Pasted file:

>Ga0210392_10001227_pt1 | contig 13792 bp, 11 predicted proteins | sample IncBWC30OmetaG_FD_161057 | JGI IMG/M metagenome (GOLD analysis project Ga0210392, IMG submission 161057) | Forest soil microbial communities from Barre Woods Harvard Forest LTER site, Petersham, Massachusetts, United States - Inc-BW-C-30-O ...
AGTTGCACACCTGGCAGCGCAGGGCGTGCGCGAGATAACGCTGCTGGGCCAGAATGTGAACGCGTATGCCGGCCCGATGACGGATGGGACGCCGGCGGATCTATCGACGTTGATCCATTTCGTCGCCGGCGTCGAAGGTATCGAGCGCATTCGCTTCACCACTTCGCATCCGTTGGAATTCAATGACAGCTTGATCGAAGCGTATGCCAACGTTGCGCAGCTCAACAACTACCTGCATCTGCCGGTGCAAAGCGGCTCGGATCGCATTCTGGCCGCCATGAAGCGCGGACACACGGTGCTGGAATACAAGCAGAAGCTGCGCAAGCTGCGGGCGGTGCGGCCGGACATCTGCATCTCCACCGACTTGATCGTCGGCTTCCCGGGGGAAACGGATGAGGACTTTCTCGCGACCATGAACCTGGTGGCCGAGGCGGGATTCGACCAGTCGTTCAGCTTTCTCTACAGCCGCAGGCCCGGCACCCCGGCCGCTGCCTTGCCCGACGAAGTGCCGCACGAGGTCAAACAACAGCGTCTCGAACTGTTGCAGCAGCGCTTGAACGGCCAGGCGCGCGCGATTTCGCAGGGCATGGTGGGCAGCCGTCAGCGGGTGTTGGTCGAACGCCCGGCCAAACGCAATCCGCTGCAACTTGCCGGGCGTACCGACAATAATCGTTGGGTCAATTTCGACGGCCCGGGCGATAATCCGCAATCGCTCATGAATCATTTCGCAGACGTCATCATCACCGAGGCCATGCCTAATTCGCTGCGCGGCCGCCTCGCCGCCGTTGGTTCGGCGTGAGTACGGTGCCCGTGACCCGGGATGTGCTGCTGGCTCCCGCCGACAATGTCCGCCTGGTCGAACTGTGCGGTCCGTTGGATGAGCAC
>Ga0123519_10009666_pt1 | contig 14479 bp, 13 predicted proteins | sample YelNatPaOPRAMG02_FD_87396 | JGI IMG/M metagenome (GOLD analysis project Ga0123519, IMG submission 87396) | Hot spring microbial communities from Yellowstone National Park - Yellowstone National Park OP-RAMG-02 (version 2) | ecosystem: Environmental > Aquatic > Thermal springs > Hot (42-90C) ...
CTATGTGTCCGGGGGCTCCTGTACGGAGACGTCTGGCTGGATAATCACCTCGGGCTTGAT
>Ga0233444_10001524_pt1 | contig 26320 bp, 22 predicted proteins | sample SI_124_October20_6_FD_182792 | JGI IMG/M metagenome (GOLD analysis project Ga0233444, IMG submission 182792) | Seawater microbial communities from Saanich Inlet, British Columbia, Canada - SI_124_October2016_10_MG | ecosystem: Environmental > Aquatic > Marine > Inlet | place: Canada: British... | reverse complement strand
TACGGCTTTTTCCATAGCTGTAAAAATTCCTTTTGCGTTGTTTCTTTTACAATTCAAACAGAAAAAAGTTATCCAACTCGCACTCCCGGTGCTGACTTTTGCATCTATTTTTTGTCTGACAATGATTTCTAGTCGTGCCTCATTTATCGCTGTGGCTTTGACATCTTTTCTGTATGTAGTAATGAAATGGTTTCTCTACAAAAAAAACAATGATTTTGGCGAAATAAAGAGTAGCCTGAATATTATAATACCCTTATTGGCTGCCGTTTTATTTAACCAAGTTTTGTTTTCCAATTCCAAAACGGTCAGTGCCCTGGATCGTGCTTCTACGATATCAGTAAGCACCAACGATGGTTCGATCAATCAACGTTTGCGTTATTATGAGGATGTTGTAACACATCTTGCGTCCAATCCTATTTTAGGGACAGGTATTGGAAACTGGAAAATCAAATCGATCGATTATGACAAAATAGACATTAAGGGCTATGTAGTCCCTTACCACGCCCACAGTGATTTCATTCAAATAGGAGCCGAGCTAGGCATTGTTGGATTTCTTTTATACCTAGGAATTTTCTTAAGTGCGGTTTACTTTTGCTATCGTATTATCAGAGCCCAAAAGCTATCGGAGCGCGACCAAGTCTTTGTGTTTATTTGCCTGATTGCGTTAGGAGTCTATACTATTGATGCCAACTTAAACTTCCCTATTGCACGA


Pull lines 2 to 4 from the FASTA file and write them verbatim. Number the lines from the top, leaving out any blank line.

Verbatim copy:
AGTTGCACACCTGGCAGCGCAGGGCGTGCGCGAGATAACGCTGCTGGGCCAGAATGTGAACGCGTATGCCGGCCCGATGACGGATGGGACGCCGGCGGATCTATCGACGTTGATCCATTTCGTCGCCGGCGTCGAAGGTATCGAGCGCATTCGCTTCACCACTTCGCATCCGTTGGAATTCAATGACAGCTTGATCGAAGCGTATGCCAACGTTGCGCAGCTCAACAACTACCTGCATCTGCCGGTGCAAAGCGGCTCGGATCGCATTCTGGCCGCCATGAAGCGCGGACACACGGTGCTGGAATACAAGCAGAAGCTGCGCAAGCTGCGGGCGGTGCGGCCGGACATCTGCATCTCCACCGACTTGATCGTCGGCTTCCCGGGGGAAACGGATGAGGACTTTCTCGCGACCATGAACCTGGTGGCCGAGGCGGGATTCGACCAGTCGTTCAGCTTTCTCTACAGCCGCAGGCCCGGCACCCCGGCCGCTGCCTTGCCCGACGAAGTGCCGCACGAGGTCAAACAACAGCGTCTCGAACTGTTGCAGCAGCGCTTGAACGGCCAGGCGCGCGCGATTTCGCAGGGCATGGTGGGCAGCCGTCAGCGGGTGTTGGTCGAACGCCCGGCCAAACGCAATCCGCTGCAACTTGCCGGGCGTACCGACAATAATCGTTGGGTCAATTTCGACGGCCCGGGCGATAATCCGCAATCGCTCATGAATCATTTCGCAGACGTCATCATCACCGAGGCCATGCCTAATTCGCTGCGCGGCCGCCTCGCCGCCGTTGGTTCGGCGTGAGTACGGTGCCCGTGACCCGGGATGTGCTGCTGGCTCCCGCCGACAATGTCCGCCTGGTCGAACTGTGCGGTCCGTTGGATGAGCAC
>Ga0123519_10009666_pt1 | contig 14479 bp, 13 predicted proteins | sample YelNatPaOPRAMG02_FD_87396 | JGI IMG/M metagenome (GOLD analysis project Ga0123519, IMG submission 87396) | Hot spring microbial communities from Yellowstone National Park - Yellowstone National Park OP-RAMG-02 (version 2) | ecosystem: Environmental > Aquatic > Thermal springs > Hot (42-90C) ...
CTATGTGTCCGGGGGCTCCTGTACGGAGACGTCTGGCTGGATAATCACCTCGGGCTTGAT